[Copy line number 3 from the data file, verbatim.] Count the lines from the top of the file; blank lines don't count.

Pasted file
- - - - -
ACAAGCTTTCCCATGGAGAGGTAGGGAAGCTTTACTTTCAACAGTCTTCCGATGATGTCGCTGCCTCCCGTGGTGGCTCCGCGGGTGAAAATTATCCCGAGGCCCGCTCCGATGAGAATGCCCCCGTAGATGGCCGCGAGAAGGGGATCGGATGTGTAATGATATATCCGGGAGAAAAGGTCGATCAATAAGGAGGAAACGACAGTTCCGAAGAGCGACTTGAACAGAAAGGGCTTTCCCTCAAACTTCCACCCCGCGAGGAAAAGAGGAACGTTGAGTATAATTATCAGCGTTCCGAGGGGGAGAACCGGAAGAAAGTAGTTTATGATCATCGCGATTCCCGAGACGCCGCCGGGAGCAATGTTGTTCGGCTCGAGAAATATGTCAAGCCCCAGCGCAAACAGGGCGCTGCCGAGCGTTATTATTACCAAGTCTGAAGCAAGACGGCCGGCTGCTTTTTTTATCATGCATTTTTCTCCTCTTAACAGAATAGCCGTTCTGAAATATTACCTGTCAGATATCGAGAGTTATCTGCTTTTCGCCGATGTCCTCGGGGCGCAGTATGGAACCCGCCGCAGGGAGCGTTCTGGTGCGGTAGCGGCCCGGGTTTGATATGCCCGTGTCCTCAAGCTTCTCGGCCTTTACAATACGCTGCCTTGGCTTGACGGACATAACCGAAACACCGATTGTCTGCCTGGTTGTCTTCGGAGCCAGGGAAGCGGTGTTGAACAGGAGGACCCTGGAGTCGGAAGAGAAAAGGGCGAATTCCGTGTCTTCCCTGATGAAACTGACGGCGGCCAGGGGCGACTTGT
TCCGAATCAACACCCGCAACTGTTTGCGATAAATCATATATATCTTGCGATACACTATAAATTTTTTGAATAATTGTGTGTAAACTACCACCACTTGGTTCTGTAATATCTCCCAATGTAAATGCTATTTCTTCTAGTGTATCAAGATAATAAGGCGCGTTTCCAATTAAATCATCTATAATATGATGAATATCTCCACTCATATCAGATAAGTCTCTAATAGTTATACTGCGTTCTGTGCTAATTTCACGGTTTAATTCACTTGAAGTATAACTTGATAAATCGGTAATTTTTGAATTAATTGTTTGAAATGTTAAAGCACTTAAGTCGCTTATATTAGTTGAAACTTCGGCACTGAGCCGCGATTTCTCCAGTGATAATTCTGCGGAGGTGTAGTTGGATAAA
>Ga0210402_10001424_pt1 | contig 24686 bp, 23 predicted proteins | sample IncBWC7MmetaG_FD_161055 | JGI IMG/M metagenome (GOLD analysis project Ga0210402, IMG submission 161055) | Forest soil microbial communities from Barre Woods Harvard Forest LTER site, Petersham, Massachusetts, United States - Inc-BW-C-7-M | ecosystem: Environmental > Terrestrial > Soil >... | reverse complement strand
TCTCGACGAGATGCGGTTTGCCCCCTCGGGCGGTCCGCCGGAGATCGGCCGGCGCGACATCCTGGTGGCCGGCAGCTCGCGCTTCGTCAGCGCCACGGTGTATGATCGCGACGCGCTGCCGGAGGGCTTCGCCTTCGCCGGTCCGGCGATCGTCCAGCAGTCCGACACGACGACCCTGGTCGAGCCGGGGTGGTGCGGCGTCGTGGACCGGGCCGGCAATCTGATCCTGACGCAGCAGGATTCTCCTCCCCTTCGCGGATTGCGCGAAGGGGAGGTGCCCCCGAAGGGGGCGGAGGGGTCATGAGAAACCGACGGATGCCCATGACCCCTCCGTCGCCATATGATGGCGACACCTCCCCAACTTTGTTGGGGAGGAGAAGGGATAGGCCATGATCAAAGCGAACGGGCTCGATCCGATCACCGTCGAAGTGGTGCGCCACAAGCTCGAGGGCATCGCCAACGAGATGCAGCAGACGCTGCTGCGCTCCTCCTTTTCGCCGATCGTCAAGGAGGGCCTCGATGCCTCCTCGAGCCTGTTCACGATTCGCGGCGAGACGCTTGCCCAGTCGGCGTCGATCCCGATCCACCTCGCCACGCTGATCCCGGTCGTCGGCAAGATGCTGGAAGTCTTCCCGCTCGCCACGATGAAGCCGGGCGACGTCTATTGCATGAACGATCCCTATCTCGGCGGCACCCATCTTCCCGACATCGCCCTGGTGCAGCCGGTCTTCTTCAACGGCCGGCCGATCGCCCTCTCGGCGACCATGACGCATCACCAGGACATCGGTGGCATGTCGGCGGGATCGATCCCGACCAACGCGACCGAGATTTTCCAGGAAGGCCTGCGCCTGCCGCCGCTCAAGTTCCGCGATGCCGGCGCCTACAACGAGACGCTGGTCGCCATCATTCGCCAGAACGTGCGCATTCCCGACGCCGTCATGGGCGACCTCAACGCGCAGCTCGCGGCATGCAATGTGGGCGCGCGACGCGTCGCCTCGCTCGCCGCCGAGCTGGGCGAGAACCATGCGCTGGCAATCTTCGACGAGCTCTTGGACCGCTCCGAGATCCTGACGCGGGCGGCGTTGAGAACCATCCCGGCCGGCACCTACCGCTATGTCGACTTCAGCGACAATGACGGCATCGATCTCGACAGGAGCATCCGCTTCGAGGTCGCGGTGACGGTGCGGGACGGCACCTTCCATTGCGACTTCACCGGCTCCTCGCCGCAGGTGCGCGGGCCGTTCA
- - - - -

>Ga0210402_10001424_pt1 | contig 24686 bp, 23 predicted proteins | sample IncBWC7MmetaG_FD_161055 | JGI IMG/M metagenome (GOLD analysis project Ga0210402, IMG submission 161055) | Forest soil microbial communities from Barre Woods Harvard Forest LTER site, Petersham, Massachusetts, United States - Inc-BW-C-7-M | ecosystem: Environmental > Terrestrial > Soil >... | reverse complement strand